And now my dear friend Jo has created a visual essay to capture what I felt all those months ago; we worked together on the photo shoot, but the art is hers alone and I am thrilled to present it here. The word emotion comes from a Latin root that means to move through or out and this is what Jo has grasped so beautifully – the hesitance, the deliberation, the looking back … and ultimately the moment she walks away.

When she puts one wobbly foot in front of the other on a midnight street. Because she feels far too much to stay.

I wanted to tell you, readers – it’s worth it.

I Know You Don’t Watch Me Walk Away by Joanne Piechota – for the full portfolio of images click here.

I know you don't watch me walk away image 2

It is my 35th birthday and I will not cry. One wobbly foot in front of the other on this midnight street, I walk away.

Secession

I had a dream last night where I said your name. Out loud. Tongue against teeth, it snaked out from pressed lips, the sound escaping with the slowest release of air. As if I had been holding my breath for days.

Oh that’s just like —– and there it was. Such freedom in the word, the way I suddenly released it from where it had so long been sitting – this sugared pill hidden under the tongue and now spat out at the feet of my friend. Who stared in surprise – but just for a second. I felt a cloudless relief to say where I had gone for all of these years, and as she took my hand we saw nothing but sky.

(This of course is how I know it a dream; in waking hours the ramparts survive. When we wall up our histories and set them apart our secrets block any sun from the other side).

You are the maker of manners (why I won’t be voting for Barack Obama on Tuesday)

This is what a feminist looks like - Barack ObamaI won’t be voting for Barack Obama on Tuesday. Mine is a vote he cannot have. Not because I will cast my vote for the right, however. I won’t be voting for a simple and defining reason: I cannot vote at all. Honorary American though I may be, and a yellow-dog Democrat to boot, I don’t have the papers or the legal status to prove it.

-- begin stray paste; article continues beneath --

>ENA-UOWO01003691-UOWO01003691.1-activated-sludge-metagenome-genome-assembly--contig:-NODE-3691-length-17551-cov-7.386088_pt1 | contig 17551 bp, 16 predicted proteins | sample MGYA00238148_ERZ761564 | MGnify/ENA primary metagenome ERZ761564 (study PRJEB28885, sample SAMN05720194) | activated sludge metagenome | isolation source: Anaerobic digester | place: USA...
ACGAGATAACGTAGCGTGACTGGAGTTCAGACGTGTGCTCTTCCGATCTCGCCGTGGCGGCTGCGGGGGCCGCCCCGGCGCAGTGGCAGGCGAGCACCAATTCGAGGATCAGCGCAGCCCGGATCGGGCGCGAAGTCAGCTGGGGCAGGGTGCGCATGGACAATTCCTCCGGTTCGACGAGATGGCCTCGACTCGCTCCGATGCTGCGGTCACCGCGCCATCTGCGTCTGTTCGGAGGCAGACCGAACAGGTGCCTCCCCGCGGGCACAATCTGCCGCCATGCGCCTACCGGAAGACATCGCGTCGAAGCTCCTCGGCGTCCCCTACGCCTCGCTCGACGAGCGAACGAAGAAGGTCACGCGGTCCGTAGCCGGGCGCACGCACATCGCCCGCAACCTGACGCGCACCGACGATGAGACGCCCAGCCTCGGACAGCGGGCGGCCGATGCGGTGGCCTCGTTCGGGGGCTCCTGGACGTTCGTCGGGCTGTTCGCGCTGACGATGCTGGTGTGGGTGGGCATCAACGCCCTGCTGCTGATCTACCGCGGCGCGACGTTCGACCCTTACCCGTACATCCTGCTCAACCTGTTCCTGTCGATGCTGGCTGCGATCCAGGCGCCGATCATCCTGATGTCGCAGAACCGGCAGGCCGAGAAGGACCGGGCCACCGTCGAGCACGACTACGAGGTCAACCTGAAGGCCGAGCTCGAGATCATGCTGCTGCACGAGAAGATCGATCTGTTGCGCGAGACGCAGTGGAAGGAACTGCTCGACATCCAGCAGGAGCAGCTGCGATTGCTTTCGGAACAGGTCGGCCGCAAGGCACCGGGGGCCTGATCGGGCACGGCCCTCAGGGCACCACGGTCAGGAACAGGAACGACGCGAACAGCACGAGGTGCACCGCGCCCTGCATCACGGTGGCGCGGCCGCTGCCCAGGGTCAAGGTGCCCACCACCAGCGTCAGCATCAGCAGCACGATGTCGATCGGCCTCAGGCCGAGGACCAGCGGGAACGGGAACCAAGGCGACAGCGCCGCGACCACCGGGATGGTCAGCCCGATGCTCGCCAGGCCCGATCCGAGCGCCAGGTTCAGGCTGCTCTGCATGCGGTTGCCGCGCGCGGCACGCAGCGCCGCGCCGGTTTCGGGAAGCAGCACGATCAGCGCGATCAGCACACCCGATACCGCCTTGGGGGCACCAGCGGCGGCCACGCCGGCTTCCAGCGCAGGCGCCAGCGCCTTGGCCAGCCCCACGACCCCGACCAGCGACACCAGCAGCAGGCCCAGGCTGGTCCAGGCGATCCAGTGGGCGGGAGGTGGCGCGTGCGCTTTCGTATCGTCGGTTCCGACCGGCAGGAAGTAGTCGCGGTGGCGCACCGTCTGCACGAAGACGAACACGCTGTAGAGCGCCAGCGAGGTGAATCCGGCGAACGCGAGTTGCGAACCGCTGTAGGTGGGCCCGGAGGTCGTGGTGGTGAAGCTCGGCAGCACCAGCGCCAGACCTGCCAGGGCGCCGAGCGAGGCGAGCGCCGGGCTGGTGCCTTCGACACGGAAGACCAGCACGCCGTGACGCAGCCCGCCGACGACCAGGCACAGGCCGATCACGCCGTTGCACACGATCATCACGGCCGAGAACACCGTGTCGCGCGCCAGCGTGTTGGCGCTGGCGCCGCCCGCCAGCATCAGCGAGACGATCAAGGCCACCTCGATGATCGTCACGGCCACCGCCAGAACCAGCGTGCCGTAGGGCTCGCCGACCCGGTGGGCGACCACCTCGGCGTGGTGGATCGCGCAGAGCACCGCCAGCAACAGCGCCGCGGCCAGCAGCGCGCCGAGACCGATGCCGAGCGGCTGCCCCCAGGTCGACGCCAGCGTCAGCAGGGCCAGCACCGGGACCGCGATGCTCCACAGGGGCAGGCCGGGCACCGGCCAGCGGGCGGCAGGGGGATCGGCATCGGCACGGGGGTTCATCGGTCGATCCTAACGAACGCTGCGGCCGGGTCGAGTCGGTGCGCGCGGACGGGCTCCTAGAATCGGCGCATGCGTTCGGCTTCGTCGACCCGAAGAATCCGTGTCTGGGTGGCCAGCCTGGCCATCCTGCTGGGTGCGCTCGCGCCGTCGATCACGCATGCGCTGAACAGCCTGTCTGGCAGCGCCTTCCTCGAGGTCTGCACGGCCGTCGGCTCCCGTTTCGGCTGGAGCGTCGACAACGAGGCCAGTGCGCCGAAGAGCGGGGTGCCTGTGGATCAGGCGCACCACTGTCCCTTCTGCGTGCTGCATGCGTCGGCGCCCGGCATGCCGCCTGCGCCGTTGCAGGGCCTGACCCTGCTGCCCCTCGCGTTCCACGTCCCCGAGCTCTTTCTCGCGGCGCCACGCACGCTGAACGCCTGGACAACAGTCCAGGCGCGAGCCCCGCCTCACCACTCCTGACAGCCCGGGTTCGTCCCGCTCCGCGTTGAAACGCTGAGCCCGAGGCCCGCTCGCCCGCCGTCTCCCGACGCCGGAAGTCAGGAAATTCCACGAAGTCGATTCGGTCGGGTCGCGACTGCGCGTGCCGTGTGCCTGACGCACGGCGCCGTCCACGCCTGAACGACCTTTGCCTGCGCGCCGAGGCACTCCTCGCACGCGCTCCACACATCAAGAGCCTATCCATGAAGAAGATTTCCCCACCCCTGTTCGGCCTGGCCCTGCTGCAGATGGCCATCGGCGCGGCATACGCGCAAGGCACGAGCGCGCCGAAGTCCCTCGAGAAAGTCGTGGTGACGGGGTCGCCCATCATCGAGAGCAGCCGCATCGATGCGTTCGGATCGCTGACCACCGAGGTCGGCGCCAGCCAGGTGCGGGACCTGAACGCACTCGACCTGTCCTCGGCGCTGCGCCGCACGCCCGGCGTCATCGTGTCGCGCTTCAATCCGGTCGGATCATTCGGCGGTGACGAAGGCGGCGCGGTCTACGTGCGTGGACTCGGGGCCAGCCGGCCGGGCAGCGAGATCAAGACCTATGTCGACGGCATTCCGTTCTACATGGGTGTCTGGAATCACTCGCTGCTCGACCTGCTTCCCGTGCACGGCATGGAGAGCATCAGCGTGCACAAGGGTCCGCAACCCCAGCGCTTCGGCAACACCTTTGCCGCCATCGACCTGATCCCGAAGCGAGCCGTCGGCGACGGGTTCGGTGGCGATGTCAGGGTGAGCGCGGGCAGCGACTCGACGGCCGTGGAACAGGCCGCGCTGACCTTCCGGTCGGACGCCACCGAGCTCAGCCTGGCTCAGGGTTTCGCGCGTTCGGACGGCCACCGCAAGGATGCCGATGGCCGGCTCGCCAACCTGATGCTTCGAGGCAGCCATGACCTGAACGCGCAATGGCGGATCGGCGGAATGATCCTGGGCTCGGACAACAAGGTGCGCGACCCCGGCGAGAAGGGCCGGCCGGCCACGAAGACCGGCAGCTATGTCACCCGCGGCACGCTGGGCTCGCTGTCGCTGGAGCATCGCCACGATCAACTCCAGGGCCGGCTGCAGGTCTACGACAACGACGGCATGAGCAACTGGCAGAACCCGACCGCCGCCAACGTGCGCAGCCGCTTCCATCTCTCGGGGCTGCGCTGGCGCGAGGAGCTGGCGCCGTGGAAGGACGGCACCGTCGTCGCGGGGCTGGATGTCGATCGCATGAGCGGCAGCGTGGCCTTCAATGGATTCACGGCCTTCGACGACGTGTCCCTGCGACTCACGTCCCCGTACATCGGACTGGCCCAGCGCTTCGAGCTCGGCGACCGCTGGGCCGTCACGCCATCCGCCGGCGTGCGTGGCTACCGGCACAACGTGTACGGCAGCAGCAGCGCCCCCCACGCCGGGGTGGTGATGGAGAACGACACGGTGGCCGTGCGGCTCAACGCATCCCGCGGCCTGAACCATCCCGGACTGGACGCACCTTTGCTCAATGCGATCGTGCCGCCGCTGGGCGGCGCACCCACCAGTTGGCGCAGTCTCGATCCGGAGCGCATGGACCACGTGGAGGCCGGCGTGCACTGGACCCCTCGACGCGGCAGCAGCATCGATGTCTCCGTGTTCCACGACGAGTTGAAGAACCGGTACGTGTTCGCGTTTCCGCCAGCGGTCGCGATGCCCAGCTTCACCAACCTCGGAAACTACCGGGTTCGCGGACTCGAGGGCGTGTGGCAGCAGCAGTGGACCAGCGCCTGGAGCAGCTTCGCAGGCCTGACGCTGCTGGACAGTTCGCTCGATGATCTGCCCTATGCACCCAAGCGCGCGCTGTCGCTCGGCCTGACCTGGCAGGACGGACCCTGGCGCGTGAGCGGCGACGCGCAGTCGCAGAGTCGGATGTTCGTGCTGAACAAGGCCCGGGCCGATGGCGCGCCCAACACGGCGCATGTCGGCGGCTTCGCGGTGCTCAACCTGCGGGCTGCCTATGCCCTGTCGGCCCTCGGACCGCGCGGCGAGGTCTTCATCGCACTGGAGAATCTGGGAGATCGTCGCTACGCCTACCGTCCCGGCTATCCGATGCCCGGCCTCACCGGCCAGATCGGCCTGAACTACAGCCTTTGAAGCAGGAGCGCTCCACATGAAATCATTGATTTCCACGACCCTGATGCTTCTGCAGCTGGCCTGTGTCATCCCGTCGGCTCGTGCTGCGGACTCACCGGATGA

This election matters to me, having to watch it from the side. Or across an ocean specifically. Where the decisions of next week will flow on down; the cultural currents between us are swift after-all. A profound shift to the right in matters of equality, and the inching (running?!) together of Church and State will be keenly noted from battlegrounds here. Where our Cardinals talk about gay marriage as a “grave offence” to children whilst protecting decades of abusers from their pulpits, and our Archbishops softly advise our brides to submit. Where our opposition leader calls abortion a “national tragedy” and a woman is still paid on average $250 a week less than a man.

It is true that the bigger implications of an American Presidency are these – the wars you engage in, your economic troubles, your relationship with other players on the world stage. The impacts of 9/11 in particular have flowed downstream. A list of Australia’s 242 casualties in Afghanistan can sadly attest to that. But your cultural reign is another tie that binds, and has a global impact just the same.

America, you are the maker of manners, you see. Art has always influenced culture; art informs the way we live, and we consume your art in every way. Since the early 1980’s, 60% of all films screened in my country have told your stories. Seven of our current top ten singles are from American singers and bands. Six of our ten best-selling books from 2011 were written by US authors. Our television stations rush to show your hit shows right after they’ve aired stateside (the rest we can find on the internet). About the only cultural aspect you don’t dominate is our sport. But then, alas, you suck at rugby! We know your icons and your heroes America – the actors, the singers, the sporting and the political. We mourned the loss of Camelot too.